Special Report: Cycling

Bike Licencing is Just Fundamentally Bad Policy

It would take 810,000 people riding bikes to do as much cumulative damage to the road as one person driving an SUV.

By Ryan McGreal
Published December 02, 2016

Bad civic policy ideas never seem to go away; like bad pennies, they keep turning up at the worst times. One such coin that predictably turns up is the knee-jerk proposal to start licencing bicycles, which inevitably manifests during any debate over cycling infrastructure.

Most recently, it reared its ugly head during last week's Council debate over the protected cycle track planned for the Claremont Access.

Claremont Cycle Track upper portion rendering (Image Credit: City of Hamilton)
Claremont Cycle Track upper portion rendering (Image Credit: City of Hamilton)

This dumb idea should be easy to put to bed. After all, it's based on the premise that licencing bicycles will somehow make them "pay their share" for cycling infrastructure.

This premise is fundamentally wrong-headed and needs to depart from the policy debate once and for all.

Licencing for Regulation, Not Revenue

The City's official, council-approved strategic goal for cycling is to increase the number of bike trips in Hamilton, but a bike licencing system would achieve the opposite goal and reduce the number of bike trips.

The very concept of licencing bikes is a basic misapplication of the municipal policy tool of licencing. The main reason to licence an activity is to restrict and regulate it so the City can exercise oversight, usually for public health and safety reasons.

Consider the list of businesses that must apply for a business licence (pp. 33-4) in Hamilton. These are all categories of business with significant public health and safety implications: food services, accommodations, personal services, tobacco retailers, taxis, construction trades, and so on.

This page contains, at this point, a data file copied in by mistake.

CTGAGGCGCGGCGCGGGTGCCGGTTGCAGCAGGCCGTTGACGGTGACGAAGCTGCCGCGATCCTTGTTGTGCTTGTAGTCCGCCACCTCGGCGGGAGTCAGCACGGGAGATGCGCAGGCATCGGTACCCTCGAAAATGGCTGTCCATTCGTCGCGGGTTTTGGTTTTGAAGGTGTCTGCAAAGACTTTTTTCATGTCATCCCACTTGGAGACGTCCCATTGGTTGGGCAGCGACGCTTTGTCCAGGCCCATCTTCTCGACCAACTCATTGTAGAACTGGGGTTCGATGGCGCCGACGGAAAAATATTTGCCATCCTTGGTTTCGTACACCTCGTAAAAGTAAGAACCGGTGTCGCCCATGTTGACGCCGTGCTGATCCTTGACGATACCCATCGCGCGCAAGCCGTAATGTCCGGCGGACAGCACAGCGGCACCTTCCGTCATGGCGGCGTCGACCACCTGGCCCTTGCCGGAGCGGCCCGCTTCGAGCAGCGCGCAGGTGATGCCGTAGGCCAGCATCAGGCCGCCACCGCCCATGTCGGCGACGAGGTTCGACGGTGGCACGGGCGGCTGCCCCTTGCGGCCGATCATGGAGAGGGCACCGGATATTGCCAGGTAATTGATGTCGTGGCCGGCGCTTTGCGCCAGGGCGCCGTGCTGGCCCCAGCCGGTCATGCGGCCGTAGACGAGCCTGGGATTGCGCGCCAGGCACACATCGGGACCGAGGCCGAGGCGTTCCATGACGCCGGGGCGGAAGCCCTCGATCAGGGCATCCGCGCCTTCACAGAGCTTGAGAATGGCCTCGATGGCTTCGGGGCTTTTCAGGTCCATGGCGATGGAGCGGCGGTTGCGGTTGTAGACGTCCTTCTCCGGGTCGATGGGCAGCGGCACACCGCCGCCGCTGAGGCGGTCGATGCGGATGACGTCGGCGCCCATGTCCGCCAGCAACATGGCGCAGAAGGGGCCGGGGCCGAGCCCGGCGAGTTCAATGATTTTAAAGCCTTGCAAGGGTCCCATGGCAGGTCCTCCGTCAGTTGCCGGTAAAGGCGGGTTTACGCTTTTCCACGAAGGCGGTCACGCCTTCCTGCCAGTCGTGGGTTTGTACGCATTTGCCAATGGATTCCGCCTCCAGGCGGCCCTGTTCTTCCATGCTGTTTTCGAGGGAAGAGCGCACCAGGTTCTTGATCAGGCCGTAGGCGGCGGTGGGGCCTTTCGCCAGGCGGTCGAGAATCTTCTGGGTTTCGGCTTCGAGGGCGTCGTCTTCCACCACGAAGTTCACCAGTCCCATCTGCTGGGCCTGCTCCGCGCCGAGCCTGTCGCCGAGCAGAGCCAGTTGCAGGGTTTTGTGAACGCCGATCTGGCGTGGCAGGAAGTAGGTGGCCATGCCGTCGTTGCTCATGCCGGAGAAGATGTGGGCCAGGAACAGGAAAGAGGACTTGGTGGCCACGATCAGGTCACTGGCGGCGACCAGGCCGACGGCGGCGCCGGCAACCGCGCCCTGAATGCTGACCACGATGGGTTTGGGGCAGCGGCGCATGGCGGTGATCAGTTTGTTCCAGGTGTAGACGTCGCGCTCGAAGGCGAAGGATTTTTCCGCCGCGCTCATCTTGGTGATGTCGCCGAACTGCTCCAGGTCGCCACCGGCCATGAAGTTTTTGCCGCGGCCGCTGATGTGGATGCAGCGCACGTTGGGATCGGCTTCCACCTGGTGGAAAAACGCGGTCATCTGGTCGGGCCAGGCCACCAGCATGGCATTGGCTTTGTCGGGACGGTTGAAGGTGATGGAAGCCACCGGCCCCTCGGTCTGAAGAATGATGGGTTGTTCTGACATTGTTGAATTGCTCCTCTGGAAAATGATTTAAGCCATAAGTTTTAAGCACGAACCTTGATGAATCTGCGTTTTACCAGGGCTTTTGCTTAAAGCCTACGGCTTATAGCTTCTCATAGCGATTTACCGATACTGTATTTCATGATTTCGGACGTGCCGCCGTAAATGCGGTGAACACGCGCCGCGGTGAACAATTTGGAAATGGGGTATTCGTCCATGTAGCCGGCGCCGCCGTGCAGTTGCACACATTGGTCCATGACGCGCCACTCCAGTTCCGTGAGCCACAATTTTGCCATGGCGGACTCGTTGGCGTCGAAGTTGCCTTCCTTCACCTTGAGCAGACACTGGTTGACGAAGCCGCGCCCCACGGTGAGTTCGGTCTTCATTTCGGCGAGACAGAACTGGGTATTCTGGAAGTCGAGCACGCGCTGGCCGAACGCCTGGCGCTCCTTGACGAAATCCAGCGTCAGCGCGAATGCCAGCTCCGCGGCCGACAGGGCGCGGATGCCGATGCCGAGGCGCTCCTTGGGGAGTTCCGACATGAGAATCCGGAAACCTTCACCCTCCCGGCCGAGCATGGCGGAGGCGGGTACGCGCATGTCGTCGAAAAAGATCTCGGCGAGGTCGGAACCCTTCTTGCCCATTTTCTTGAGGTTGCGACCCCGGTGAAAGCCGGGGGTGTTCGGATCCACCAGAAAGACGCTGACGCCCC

The purpose of the business licence system is not to generate funds but rather to ensure that the public is protected from reckless or unscrupulous owners and operators.

This is also why the City requires dog owners to obtain a dog licence: an unregulated dog with an irresponsible owner is a significant danger to public health and safety.

(Sidenote: to be productive, a Council discussion about a proposed cat licence should be framed in the same way: does a cat licence help the City reduce a significant danger to public health and safety?)

The reason why the Province requires people to obtain a driver's licence to drive and a vehicle permit to operate a vehicle (with mandatory insurance coverage) is that driving is extremely dangerous.

Motor vehicle collisions kill 3,000 people a year in Canada and injure many tens of thousands more.

Bicycles, not so much.